Edward Bell

As we've all no doubt heard by now, China is retooling its economy. In a case of 'what got you here won't get you there', declining global demand for manufactured goods combined with a desire to climb up the IP food chain has meant that China has hitched its wagon to the innovation train.
Across North Asia, the murky, semi-closeted 2D world of ACG (Animation, Comic, Game - and now also 'N' for short novel) is aggressively taking territory from the 3D world of traditional culture by breaking down the walls that have kept them apart.
Stephen Hawking, among others, has said that artificial intelligence (AI) is the beginning of the end.
Arguably the most public face of China's e-marketing juggernaut is Singles' Day. One can't help but be in awe of the sheer scale of it: 278 million orders for 30,000 brands offering everything from smartphones to smart-looking underwear were placed in the 24-hour window, resulting in over US$ 14 billion changing hands.
In mid-2014, this column talked about the troubles of China's sports brands in getting Chinese to put down their smartphones and do a bit of exercise.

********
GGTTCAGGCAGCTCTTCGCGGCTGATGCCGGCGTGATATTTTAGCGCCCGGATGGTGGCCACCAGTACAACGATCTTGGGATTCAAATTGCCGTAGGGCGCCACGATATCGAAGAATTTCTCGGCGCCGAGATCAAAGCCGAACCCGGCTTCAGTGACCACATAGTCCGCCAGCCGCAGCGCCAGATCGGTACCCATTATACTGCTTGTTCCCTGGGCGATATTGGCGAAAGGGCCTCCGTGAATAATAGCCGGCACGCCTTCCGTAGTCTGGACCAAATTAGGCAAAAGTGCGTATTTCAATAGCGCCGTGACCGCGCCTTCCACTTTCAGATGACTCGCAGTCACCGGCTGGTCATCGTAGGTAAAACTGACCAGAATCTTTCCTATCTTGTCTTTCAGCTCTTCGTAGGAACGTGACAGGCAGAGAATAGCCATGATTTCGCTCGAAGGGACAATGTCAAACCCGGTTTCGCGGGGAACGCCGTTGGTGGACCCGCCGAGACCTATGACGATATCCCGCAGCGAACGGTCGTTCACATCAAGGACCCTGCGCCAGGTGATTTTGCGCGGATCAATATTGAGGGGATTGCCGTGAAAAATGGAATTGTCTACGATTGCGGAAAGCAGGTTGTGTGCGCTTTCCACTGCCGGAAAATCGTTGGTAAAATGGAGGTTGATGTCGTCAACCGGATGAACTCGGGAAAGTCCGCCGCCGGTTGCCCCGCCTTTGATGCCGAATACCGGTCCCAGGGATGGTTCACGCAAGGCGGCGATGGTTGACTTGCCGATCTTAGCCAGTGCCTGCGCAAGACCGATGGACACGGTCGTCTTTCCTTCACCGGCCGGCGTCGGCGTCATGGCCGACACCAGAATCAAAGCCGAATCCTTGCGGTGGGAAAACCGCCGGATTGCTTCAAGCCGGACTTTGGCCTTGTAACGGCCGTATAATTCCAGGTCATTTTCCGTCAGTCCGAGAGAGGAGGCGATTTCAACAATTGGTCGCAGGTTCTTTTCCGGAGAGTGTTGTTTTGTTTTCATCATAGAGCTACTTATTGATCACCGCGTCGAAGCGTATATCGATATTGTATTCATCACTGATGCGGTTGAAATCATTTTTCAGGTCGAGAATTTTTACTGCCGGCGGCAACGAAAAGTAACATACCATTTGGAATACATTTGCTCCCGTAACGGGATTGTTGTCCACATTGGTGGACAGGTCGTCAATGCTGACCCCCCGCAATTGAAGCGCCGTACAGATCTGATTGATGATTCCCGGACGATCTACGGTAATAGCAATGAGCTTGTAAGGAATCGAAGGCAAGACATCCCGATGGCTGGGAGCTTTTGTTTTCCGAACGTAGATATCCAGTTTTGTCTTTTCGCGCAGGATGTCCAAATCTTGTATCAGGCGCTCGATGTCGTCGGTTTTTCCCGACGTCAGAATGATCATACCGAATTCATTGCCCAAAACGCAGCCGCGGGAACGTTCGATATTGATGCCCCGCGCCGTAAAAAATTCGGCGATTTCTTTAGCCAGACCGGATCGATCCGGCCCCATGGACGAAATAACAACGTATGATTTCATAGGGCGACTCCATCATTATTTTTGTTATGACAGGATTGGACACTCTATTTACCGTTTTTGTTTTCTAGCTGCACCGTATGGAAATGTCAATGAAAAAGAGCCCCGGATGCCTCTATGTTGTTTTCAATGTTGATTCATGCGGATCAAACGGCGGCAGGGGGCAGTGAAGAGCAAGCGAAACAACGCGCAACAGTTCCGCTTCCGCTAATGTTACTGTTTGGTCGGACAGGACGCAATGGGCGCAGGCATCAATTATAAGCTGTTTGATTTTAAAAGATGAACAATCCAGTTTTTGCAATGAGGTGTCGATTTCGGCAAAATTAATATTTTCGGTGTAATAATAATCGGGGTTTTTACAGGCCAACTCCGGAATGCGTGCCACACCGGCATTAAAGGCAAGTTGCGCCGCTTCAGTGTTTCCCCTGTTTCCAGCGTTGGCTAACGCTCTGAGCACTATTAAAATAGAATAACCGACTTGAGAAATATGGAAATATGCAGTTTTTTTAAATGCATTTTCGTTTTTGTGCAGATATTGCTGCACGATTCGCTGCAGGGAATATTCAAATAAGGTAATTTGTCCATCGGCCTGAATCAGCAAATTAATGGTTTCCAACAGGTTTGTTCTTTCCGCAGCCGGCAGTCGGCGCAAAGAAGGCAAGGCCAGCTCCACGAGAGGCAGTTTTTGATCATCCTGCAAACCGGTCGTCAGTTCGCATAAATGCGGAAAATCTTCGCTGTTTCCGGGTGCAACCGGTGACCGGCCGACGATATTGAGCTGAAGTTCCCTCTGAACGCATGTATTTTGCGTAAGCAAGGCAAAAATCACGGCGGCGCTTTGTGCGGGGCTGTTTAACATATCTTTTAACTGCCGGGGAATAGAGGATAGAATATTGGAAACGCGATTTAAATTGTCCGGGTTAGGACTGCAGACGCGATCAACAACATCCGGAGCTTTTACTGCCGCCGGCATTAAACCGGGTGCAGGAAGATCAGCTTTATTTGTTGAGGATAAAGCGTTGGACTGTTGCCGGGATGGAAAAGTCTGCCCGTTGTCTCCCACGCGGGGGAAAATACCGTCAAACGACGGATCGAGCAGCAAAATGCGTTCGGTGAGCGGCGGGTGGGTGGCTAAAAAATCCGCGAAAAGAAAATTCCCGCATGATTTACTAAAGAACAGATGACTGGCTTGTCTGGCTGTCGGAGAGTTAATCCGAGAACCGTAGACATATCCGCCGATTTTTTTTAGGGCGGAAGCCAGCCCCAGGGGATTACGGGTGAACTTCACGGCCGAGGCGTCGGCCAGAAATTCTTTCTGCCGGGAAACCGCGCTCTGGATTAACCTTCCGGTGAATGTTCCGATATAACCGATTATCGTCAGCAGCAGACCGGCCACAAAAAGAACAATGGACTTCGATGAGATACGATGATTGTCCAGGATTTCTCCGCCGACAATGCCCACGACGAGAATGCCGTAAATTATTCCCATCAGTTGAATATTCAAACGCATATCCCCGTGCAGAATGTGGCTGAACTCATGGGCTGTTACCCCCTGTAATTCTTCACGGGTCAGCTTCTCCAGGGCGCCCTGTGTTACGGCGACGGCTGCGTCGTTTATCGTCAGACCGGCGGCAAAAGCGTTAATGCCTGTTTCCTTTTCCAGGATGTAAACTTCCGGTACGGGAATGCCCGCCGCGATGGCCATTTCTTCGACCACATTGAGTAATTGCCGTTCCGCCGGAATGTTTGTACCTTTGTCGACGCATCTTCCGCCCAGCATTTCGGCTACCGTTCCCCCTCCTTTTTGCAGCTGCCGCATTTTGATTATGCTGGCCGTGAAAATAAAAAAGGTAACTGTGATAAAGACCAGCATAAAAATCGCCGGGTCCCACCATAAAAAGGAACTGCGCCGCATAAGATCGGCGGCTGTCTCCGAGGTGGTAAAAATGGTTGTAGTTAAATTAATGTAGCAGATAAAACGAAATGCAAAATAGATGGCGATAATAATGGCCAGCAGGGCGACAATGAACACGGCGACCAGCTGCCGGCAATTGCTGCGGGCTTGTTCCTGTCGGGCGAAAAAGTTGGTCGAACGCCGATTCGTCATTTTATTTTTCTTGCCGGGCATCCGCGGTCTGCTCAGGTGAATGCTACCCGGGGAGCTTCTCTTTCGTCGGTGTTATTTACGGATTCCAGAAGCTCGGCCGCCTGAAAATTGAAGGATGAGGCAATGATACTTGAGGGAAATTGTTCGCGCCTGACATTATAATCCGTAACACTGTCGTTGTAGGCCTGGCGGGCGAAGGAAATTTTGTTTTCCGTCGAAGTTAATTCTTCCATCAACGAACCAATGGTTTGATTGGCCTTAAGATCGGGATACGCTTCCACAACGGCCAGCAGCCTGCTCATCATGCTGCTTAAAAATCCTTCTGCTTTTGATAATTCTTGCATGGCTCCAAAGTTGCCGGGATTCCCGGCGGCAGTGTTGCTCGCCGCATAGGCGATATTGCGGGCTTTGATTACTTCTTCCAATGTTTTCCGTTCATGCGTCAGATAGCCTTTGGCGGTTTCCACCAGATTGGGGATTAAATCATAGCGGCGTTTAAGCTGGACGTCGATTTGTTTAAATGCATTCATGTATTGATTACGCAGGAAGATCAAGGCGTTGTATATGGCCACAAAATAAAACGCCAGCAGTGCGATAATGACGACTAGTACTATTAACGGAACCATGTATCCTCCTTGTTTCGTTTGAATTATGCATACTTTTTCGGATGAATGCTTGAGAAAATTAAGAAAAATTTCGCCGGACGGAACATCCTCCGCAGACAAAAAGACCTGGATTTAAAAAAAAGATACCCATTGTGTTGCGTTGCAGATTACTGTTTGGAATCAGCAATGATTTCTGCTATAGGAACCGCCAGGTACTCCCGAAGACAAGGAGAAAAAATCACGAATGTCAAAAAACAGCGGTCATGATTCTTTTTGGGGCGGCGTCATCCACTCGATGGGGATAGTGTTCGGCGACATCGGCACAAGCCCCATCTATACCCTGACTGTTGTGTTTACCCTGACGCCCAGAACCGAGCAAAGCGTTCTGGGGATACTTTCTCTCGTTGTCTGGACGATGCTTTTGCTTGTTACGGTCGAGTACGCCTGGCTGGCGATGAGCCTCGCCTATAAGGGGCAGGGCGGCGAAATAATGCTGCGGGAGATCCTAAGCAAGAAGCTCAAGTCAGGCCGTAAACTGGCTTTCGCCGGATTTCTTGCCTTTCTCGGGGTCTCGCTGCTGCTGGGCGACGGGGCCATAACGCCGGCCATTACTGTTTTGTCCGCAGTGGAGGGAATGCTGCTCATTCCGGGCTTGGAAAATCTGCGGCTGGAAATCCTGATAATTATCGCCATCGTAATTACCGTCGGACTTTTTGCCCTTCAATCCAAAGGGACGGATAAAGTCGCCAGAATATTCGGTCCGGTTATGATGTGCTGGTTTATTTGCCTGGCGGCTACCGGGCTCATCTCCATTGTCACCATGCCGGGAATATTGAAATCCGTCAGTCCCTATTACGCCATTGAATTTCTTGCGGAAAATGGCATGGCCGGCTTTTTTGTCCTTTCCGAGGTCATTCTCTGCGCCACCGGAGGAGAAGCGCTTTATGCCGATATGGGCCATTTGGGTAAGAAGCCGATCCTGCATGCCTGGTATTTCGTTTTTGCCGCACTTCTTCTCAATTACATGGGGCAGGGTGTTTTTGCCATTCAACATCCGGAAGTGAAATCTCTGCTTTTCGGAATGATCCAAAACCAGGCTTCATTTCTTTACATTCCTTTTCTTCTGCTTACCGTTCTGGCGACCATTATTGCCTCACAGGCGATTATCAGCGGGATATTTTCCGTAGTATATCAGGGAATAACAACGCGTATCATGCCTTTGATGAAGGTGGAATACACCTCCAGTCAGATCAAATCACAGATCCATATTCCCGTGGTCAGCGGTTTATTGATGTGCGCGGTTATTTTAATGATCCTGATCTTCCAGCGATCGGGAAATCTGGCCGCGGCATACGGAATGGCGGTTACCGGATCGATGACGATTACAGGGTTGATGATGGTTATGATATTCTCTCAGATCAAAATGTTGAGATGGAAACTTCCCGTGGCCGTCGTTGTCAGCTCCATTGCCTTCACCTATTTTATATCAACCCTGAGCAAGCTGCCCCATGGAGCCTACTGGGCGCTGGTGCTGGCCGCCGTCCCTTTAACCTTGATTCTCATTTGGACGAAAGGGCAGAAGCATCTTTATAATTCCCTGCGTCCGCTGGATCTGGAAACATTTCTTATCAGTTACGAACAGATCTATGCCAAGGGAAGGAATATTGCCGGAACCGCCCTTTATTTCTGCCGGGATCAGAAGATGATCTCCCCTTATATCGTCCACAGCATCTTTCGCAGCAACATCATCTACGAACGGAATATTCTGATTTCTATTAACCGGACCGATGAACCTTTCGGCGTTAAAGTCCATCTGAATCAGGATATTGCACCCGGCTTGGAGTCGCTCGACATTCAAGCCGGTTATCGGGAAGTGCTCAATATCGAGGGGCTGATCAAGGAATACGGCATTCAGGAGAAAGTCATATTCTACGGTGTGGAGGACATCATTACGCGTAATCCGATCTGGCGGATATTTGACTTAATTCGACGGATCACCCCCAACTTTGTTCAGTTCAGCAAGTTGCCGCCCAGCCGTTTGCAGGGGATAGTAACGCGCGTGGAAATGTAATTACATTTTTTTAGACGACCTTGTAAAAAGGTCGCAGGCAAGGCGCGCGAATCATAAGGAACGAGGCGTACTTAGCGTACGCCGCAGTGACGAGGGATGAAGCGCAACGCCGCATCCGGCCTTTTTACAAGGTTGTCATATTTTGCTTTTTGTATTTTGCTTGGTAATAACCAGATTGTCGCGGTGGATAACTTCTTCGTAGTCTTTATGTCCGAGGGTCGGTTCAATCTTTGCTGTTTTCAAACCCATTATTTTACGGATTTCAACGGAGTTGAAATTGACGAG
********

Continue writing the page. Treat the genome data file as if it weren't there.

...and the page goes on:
We just don't trust like we used to, it seems. According to a recent study, two-thirds of the world's countries fall into the 'distruster' category.
When I was back in Melbourne a couple of weeks ago, I saw a new Victoria Bitter beer ad on TV. Only that it wasn't.
In some respects, the insurance industry in Asia seems to think it is 1976. The industry is dominated by hoards of insurance agents, as it was years ago.
Last month, China eCommerce giant Alibaba announced that it will invest US$4.5 billion in bricks-and-mortar retail Goliath Suning.
There's a lot of talk about the 'new normal' in China. And with the slowdown now percolating every corner of Chinese life, one is left with a palpable sense that, from consumers, the 'new normal' calls for 'more value'.
If you step back from the buzz of the day to day, there is a palpable sense of things 'tightening up' across China.
If only young Chinese women had taken to sports with the same enthusiasm as they have for public square dancing, China's sport brands would have saved themselves a lot of heartache and been a lot more successful in inspiring participation.
You have to feel sorry for the big luxury brands. Encouraged by years of explosive growth and projections of China becoming the world's largest luxury market, they expanded like crazy, opening dozens of new outlets every year and ever-larger flagship stores.